- President Donald Trump’s top national security adviser said the special counsel Robert Mueller’s indictments of 12 Russian intelligence officers “strengthens” the president’s hand in his meeting with Russian President Vladimir Putin.
- Bolton said he finds it “hard to believe” Putin didn’t know about efforts to interfere in the 2016 US presidential election.
- Trump has yet to condemn Putin or Russian officers for the charges. On Saturday, he blamed former President Barack Obama’s administration for a lack of response.
President Donald Trump’s top national security adviser said recent indictments in the special counsel’s investigation of Russian interference into the 2016 US presidential elections “strengthens” Trump’s position in his meeting with Russian President Vladimir Putin.
“[Trump] was perfectly prepared to have [the indictment] come before the meeting with Putin,” John Bolton said Sunday on ABC’s “This Week”. “I would say, in fact, it strengthens his hand.”
Bolton continued: “It shows that the justice system, the Department of Justice, are aware of these Russian efforts in election meddling, and I think the president can put this on the table and say, ‘This is a serious matter that we need to talk about.'”
National security adviser John Bolton on the Mueller indictment of Russian agents ahead of Pres. Trump's meeting with Putin:
— This Week (@ThisWeekABC) July 15, 2018
Bolton’s comments come two days after the special counsel Robert Mueller brought charges against 12 Russian military intelligence officers, accusing them of hacking, aggravated identity theft, and money laundering – efforts to interfere in the 2016 US presidential election that Bolton said it was “hard to believe” Putin didn’t know about.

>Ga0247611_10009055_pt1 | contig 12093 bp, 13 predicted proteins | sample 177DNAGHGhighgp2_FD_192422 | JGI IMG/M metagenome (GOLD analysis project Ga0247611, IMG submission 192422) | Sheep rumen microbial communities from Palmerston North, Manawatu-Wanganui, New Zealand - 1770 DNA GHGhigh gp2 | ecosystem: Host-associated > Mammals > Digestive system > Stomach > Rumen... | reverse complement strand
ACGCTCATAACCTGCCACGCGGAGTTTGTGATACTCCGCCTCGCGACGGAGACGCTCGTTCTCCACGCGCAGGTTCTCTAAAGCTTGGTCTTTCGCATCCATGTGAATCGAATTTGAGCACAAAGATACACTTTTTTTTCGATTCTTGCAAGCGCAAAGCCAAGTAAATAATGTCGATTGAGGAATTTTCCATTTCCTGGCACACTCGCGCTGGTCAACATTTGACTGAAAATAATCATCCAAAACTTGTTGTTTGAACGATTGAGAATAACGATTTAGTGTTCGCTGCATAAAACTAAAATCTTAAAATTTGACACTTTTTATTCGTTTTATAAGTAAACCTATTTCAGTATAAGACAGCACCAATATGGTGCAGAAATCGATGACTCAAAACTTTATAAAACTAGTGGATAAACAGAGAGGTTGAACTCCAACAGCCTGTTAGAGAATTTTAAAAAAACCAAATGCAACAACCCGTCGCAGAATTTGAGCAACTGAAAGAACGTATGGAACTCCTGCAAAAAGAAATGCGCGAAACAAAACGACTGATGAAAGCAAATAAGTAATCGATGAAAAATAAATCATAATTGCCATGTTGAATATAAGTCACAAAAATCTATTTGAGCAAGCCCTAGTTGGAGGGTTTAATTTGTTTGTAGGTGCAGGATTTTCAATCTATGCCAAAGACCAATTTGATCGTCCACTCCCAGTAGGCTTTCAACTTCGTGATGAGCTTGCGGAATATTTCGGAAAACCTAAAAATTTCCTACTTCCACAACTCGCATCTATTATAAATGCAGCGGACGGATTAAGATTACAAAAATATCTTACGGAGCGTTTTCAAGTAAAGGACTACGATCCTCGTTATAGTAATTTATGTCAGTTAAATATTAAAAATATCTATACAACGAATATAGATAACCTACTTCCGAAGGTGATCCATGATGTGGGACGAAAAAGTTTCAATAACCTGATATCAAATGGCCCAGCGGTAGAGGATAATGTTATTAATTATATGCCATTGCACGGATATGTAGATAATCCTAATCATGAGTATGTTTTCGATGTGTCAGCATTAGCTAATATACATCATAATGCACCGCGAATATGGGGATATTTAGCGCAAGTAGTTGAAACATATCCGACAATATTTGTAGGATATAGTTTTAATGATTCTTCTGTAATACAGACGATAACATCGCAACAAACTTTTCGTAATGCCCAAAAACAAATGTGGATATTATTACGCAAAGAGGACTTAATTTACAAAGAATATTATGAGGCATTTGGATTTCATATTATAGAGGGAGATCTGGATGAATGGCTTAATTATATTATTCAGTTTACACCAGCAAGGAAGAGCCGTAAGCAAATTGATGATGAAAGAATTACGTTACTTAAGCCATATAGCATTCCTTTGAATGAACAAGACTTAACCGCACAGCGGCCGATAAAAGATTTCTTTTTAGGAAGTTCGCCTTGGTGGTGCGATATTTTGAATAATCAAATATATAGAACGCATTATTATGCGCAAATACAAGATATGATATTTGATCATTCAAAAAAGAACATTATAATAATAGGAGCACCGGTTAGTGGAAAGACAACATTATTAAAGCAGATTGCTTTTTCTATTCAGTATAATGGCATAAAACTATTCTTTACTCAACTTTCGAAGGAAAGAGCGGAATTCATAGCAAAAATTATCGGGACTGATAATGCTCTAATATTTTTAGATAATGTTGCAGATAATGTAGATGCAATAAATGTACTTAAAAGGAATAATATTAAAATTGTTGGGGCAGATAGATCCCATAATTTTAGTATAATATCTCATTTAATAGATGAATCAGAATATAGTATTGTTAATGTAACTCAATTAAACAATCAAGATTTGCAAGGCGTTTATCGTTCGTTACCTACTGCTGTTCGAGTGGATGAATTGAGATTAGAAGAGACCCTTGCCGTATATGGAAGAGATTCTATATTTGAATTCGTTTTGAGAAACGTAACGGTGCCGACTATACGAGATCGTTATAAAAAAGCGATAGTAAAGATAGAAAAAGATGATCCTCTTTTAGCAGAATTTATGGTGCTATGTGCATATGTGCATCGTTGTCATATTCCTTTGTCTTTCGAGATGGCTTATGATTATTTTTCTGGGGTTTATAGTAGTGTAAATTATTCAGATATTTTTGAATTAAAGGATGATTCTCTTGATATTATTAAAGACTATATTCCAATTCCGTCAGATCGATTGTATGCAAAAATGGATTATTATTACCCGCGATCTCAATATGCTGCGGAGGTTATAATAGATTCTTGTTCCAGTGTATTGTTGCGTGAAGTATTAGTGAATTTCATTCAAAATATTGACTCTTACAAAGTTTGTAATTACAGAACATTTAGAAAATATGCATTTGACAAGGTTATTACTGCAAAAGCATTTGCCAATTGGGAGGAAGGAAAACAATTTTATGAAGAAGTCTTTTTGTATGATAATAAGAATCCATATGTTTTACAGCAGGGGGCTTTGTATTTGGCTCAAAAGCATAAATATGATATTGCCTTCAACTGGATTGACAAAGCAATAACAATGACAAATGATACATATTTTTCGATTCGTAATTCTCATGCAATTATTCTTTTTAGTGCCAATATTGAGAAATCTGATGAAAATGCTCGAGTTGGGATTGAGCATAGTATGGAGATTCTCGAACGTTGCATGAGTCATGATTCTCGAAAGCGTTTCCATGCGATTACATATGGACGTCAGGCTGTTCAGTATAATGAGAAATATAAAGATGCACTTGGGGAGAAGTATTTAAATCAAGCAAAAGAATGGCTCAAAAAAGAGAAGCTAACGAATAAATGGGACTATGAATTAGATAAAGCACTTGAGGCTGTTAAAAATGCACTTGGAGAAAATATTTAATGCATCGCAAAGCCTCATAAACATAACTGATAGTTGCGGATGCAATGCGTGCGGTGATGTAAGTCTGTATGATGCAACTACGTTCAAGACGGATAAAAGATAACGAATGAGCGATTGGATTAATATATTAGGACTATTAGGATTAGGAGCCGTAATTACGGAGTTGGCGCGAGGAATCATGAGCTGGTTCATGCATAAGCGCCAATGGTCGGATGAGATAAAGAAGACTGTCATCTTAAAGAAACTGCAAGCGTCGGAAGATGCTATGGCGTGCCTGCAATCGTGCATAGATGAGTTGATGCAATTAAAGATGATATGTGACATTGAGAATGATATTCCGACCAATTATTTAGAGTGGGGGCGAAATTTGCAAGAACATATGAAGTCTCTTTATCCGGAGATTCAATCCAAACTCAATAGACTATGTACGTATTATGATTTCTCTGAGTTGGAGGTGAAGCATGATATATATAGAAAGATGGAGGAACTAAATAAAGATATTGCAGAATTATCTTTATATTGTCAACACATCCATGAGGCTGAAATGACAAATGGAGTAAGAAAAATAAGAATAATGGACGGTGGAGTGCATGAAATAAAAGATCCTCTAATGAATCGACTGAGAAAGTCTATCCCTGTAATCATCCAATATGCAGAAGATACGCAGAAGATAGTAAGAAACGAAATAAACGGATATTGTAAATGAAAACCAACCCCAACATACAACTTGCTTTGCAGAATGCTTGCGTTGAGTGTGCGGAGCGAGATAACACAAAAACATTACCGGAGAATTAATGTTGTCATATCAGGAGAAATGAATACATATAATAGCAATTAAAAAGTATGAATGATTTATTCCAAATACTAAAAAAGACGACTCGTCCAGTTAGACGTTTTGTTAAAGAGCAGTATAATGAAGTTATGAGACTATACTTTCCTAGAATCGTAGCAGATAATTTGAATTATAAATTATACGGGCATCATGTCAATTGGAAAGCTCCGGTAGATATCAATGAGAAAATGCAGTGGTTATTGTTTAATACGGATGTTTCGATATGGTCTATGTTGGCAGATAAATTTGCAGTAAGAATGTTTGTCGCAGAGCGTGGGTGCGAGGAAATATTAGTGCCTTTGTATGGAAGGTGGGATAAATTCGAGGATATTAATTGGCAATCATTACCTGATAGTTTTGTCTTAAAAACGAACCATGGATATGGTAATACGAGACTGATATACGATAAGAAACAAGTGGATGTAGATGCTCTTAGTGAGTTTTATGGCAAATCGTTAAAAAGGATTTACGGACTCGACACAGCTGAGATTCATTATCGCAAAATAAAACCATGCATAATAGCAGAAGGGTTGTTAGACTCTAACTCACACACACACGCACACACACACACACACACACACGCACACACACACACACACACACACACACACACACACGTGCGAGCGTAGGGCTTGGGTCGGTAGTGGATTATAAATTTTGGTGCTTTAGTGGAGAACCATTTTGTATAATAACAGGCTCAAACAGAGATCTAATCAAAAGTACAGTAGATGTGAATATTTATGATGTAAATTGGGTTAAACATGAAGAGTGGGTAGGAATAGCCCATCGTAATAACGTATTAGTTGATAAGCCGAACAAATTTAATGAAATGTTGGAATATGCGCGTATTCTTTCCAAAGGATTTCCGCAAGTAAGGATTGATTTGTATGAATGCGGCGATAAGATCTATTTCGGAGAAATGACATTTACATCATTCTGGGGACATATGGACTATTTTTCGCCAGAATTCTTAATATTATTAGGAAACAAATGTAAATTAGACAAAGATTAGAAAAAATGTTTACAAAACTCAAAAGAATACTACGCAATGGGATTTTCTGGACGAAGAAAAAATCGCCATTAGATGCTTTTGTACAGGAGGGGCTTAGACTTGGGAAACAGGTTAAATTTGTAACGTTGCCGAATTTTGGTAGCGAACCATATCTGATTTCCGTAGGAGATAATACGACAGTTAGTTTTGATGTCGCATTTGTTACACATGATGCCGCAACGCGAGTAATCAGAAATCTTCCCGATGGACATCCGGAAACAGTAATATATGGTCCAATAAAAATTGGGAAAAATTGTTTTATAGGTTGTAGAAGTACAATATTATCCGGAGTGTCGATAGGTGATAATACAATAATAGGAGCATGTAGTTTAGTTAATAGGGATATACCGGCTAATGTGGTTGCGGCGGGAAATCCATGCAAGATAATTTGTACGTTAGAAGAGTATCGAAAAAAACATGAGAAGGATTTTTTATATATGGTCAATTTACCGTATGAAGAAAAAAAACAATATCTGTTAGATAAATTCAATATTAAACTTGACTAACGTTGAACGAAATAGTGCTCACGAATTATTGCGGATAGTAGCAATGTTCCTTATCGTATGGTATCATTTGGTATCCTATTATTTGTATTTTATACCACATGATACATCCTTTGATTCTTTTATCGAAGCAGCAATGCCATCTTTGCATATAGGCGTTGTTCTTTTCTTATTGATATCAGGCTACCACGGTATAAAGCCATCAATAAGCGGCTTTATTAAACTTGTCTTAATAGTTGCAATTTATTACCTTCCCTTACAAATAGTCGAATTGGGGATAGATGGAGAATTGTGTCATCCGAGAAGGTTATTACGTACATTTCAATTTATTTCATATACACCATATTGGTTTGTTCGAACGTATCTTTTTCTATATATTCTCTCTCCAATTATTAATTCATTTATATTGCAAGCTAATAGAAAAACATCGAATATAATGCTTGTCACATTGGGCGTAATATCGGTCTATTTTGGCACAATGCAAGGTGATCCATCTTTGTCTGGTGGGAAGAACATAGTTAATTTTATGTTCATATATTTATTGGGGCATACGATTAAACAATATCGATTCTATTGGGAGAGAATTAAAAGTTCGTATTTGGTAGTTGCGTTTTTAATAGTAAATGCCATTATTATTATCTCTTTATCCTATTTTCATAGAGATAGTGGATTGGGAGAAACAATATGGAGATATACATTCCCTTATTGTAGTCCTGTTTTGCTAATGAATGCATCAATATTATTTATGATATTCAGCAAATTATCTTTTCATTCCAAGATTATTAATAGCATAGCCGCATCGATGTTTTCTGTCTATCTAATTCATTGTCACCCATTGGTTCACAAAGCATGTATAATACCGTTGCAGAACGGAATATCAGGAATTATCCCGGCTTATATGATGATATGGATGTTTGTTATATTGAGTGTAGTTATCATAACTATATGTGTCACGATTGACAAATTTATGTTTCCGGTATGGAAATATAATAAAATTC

Bolton told ABC News Chief White House Correspondent Jonathan Karl the charges have become top priority for the leaders’ meeting.
“That’s what one of the purposes of this meeting is, so the president can see eye-to-eye with President Putin and ask him about it,” Bolton said.
Trump has not condemned Putin since the indictments, instead tweeting on Saturday to blame former President Barack Obama’s administration for failing to respond in late 2016.
In an interview with CBS News Sunday morning, host Jeff Glor asked Trump if a possible response would include extraditing the 12 indicted Russian intelligence officers, Trump said he “hadn’t thought of that” but would mention to Putin.
“Certainly, I’ll be asking about it,” Trump said. “But again, this was during the Obama administration. They were doing whatever it was during the Obama administration.”
Bolton said an extradition would be unrealistic because of legal restrictions.
“It’s pretty silly for the president to demand something that he can’t get legally. And this is a very serious matter,” he said told ABC.
Bolton continued: “The Russians take the position, you can like it or not like it, that their constitution forbids them to extradite Russian citizens. They have an agreement with the Europeans that looks a lot like an extradition treaty. Europeans, frequently, tried to use that to get the Russians to extradite their nationals and they flat out refused to do it.”
Top Senate Democrats urged Trump in a letter on Saturday to make “Russia’s attack on our election” a “top issue” and encouraged him to act on the advice of other federal agencies, saying “you must rely on the expertise and the experts of the State Department Defence Department, CIA and other US government agencies – not wing it on your own.”
The lawmakers also called on Trump to cancel the meeting entirely, or that there “must be other Americans in the room.”
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